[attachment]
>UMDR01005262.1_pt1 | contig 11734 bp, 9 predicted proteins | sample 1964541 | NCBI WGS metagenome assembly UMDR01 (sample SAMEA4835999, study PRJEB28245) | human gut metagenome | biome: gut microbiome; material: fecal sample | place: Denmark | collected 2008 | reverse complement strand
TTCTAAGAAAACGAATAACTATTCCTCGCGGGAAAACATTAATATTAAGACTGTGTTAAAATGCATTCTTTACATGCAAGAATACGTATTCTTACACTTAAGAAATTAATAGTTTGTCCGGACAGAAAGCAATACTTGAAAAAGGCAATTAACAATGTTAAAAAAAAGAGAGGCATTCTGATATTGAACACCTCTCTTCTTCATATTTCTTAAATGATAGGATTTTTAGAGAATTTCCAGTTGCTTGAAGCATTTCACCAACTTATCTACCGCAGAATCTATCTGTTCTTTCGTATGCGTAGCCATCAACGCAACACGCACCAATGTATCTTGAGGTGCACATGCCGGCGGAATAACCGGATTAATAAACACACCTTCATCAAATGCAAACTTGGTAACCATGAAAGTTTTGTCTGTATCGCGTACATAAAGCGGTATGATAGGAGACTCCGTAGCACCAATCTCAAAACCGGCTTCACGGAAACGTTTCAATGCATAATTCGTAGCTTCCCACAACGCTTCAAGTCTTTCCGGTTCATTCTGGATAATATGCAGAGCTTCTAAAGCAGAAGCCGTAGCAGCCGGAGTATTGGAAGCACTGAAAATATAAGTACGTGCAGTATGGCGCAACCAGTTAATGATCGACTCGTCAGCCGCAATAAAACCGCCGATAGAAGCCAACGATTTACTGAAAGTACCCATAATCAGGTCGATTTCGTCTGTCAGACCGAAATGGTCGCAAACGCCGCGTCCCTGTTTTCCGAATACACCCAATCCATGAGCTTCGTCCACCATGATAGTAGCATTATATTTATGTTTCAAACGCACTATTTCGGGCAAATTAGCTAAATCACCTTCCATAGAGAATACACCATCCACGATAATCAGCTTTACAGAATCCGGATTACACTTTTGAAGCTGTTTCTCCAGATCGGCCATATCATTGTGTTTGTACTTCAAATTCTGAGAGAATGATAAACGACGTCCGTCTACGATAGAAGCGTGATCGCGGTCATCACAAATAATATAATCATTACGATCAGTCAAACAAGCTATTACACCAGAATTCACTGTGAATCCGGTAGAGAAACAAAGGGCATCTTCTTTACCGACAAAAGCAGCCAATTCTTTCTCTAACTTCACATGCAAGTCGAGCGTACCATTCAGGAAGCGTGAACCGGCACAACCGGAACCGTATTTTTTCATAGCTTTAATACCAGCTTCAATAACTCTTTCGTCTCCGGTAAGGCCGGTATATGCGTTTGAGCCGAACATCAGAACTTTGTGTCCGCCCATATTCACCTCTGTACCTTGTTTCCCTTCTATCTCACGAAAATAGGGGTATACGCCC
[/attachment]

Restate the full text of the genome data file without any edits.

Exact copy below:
>UMDR01005262.1_pt1 | contig 11734 bp, 9 predicted proteins | sample 1964541 | NCBI WGS metagenome assembly UMDR01 (sample SAMEA4835999, study PRJEB28245) | human gut metagenome | biome: gut microbiome; material: fecal sample | place: Denmark | collected 2008 | reverse complement strand
TTCTAAGAAAACGAATAACTATTCCTCGCGGGAAAACATTAATATTAAGACTGTGTTAAAATGCATTCTTTACATGCAAGAATACGTATTCTTACACTTAAGAAATTAATAGTTTGTCCGGACAGAAAGCAATACTTGAAAAAGGCAATTAACAATGTTAAAAAAAAGAGAGGCATTCTGATATTGAACACCTCTCTTCTTCATATTTCTTAAATGATAGGATTTTTAGAGAATTTCCAGTTGCTTGAAGCATTTCACCAACTTATCTACCGCAGAATCTATCTGTTCTTTCGTATGCGTAGCCATCAACGCAACACGCACCAATGTATCTTGAGGTGCACATGCCGGCGGAATAACCGGATTAATAAACACACCTTCATCAAATGCAAACTTGGTAACCATGAAAGTTTTGTCTGTATCGCGTACATAAAGCGGTATGATAGGAGACTCCGTAGCACCAATCTCAAAACCGGCTTCACGGAAACGTTTCAATGCATAATTCGTAGCTTCCCACAACGCTTCAAGTCTTTCCGGTTCATTCTGGATAATATGCAGAGCTTCTAAAGCAGAAGCCGTAGCAGCCGGAGTATTGGAAGCACTGAAAATATAAGTACGTGCAGTATGGCGCAACCAGTTAATGATCGACTCGTCAGCCGCAATAAAACCGCCGATAGAAGCCAACGATTTACTGAAAGTACCCATAATCAGGTCGATTTCGTCTGTCAGACCGAAATGGTCGCAAACGCCGCGTCCCTGTTTTCCGAATACACCCAATCCATGAGCTTCGTCCACCATGATAGTAGCATTATATTTATGTTTCAAACGCACTATTTCGGGCAAATTAGCTAAATCACCTTCCATAGAGAATACACCATCCACGATAATCAGCTTTACAGAATCCGGATTACACTTTTGAAGCTGTTTCTCCAGATCGGCCATATCATTGTGTTTGTACTTCAAATTCTGAGAGAATGATAAACGACGTCCGTCTACGATAGAAGCGTGATCGCGGTCATCACAAATAATATAATCATTACGATCAGTCAAACAAGCTATTACACCAGAATTCACTGTGAATCCGGTAGAGAAACAAAGGGCATCTTCTTTACCGACAAAAGCAGCCAATTCTTTCTCTAACTTCACATGCAAGTCGAGCGTACCATTCAGGAAGCGTGAACCGGCACAACCGGAACCGTATTTTTTCATAGCTTTAATACCAGCTTCAATAACTCTTTCGTCTCCGGTAAGGCCGGTATATGCGTTTGAGCCGAACATCAGAACTTTGTGTCCGCCCATATTCACCTCTGTACCTTGTTTCCCTTCTATCTCACGAAAATAGGGGTATACGCCC